Editorials

Lawmakers find ways to divide, pander

Shawn Helbig, a member of the board of the Kentucky Fraternal Order of Police, testified Feb. 8 in support of a bill that would make police officers, firefighters and EMS workers a protected class under Kentucky’s hate-crime law. Rep. Kevin Bratcher, R-Louisville, right, sponsored the bill.
Shawn Helbig, a member of the board of the Kentucky Fraternal Order of Police, testified Feb. 8 in support of a bill that would make police officers, firefighters and EMS workers a protected class under Kentucky’s hate-crime law. Rep. Kevin Bratcher, R-Louisville, right, sponsored the bill. Daniel Desrochers ddesrochers@herald-leader.com

Consistent with its desire to cultivate a business-friendly, pro-growth image, the legislature’s new Republican majority is shunning bills that condone discrimination in the name of religious freedom or privacy.

Kentucky Republicans heartily endorsed such bills in the past. But — at the urging of Republican Gov. Matt Bevin and the Kentucky Chamber of Commerce and after seeing a discriminatory law backfire on North Carolina — Republican lawmakers are not that interested this year.

We should all applaud House Speaker Jeff Hoover for recently squelching any further talk in this session of a “bathroom bill,” legislation that would supplant educators’ judgment on how to accommodate transgender students in public schools.

Also, no Republican is sponsoring a bill to legitimize discrimination against gays on grounds of a religious objection to same-sex marriage. The conservative Family Foundation wants both.

Nonetheless, lawmakers are finding ways to waste their time on meaningless bills that divide and pander.

Even the Family Foundation acknowledges that Sen. Albert Robinson’s “A Charlie Brown Christmas” Senate Bill 17 merely repeats what’s already well-established law in terms of students’ rights to religious expression. It’s one bone that lawmakers can throw the Family Foundation, however. And the upper chamber apparently had nothing better to do. So SB 17 flew out of a Senate committee and the full Senate and now awaits House action.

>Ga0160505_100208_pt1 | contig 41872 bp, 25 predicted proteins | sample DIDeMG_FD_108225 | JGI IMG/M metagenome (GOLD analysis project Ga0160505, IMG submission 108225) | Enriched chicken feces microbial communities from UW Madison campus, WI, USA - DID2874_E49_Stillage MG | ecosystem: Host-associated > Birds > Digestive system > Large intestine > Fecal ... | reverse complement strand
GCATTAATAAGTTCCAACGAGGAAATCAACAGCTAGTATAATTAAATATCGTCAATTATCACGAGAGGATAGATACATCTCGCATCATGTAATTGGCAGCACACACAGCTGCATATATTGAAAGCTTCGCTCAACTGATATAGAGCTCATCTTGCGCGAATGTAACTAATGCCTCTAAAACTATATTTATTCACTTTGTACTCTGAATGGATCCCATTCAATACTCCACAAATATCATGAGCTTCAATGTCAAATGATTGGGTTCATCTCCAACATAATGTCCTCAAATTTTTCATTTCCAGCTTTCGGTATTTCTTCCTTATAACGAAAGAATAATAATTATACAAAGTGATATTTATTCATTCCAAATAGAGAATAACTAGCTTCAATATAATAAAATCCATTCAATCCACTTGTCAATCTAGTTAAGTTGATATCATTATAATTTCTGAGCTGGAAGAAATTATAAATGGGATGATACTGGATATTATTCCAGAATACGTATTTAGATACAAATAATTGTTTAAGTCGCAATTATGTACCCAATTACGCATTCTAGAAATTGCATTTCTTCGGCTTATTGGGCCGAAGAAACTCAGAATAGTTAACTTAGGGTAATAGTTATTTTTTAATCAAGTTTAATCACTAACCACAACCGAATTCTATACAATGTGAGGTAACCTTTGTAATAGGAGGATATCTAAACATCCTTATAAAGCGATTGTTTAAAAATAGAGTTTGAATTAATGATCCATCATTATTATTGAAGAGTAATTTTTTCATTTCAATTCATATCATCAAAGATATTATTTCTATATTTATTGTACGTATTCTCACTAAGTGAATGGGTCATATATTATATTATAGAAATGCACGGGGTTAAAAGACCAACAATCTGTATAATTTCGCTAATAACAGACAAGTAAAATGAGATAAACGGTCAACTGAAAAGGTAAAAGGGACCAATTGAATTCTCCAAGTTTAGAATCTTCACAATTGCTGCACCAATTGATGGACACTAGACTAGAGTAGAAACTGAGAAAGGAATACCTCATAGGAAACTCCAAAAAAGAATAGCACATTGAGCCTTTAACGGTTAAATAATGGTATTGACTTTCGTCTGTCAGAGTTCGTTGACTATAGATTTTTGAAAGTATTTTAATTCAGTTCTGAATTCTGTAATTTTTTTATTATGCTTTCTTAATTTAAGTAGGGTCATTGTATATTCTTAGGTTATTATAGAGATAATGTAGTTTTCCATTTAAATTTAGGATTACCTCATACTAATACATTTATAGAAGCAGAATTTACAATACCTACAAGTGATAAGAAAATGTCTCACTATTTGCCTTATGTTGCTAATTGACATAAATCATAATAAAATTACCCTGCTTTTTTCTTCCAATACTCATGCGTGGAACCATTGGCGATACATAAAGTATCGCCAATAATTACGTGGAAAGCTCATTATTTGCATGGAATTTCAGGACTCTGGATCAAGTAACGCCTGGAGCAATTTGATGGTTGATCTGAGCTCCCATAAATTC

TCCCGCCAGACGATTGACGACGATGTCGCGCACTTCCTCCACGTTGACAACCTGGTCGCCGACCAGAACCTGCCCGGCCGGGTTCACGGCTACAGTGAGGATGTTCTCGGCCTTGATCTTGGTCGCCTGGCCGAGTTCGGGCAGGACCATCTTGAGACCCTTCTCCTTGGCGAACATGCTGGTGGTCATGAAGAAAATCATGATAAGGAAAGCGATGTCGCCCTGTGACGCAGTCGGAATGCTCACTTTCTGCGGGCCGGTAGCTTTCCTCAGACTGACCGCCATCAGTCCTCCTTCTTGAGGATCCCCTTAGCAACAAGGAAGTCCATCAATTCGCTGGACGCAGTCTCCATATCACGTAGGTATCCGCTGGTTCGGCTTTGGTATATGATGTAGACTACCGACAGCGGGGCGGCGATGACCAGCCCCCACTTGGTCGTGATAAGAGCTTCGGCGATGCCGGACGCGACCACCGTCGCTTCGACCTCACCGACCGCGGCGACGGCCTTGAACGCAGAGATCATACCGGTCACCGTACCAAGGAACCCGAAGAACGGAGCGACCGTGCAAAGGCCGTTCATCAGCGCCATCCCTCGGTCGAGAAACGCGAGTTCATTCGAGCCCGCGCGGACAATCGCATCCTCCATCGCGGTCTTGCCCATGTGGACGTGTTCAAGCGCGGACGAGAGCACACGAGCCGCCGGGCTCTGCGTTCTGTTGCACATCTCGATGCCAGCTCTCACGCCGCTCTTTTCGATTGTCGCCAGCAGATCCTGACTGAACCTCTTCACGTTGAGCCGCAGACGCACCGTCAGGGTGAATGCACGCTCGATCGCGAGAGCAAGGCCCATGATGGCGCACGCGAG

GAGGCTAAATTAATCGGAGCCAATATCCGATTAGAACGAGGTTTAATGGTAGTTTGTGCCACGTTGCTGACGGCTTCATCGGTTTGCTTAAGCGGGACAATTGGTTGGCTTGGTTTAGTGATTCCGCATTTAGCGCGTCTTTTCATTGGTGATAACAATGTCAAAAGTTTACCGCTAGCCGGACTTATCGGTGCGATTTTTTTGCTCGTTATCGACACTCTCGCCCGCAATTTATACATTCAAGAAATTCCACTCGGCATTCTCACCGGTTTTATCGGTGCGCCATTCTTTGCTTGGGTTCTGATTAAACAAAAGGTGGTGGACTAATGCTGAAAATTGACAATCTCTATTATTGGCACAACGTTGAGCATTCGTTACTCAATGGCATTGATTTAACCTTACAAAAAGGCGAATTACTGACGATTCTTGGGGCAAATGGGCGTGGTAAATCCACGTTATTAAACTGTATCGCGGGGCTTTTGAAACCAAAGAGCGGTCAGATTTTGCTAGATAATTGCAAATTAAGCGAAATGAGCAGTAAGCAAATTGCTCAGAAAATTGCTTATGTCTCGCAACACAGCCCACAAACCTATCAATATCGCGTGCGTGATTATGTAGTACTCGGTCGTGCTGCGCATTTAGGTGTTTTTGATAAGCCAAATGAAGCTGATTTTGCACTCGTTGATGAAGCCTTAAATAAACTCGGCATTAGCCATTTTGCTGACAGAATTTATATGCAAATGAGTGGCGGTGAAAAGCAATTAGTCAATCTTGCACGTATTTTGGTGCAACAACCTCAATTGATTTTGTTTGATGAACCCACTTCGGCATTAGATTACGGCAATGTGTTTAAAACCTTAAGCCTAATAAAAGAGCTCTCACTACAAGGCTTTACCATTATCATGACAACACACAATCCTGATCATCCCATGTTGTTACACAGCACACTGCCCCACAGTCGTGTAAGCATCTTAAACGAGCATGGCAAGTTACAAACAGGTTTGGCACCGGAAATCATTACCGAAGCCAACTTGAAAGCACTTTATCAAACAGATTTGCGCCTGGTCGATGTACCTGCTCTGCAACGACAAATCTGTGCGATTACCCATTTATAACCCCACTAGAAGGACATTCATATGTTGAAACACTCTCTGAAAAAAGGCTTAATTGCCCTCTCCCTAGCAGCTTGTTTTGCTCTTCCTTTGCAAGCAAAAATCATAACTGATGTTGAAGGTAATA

More pernicious, House Bill 14 seems almost designed to inflame relations between police and citizens. Modeled on Louisiana’s “blue lives matter law,” HB 14 makes law enforcement and other first responders a protected class under Kentucky’s hate-crime law.

Except for the divisive symbolism, House Bill 14 is meaningless. Kentucky law already provides harsher penalties for crimes against law-enforcement officers. And homicide is not among the 28 offenses covered by the state hate-crime law, which did not stop House members from orating about officers killed in the line of duty. Over protesters’ shouts from the gallery, the House overwhelmingly approved the bill.

While it may have been intended as a show of support for law enforcement, HB 14 does nothing to make Kentucky’s first responders safer. It does pervert the purpose of both hate-crime laws and the Black Lives Matter movement. And it hurts and insults Kentuckians — black, white and brown — who are legitimately troubled that black Americans are more than twice as likely as white Americans to be killed by police officers.

Lexington can be proud that two of its lawmakers, Reps. George Brown and Kelly Flood, were among the 13 Democrats who had the courage to cast dissenting votes.

That the majority of the House didn’t mind rubbing salt in a racial wound is troubling and does nothing to enhance Kentucky’s image as a place that’s open and welcoming to all.

The Senate would be smart (and business-friendly) to let HB 14 die.

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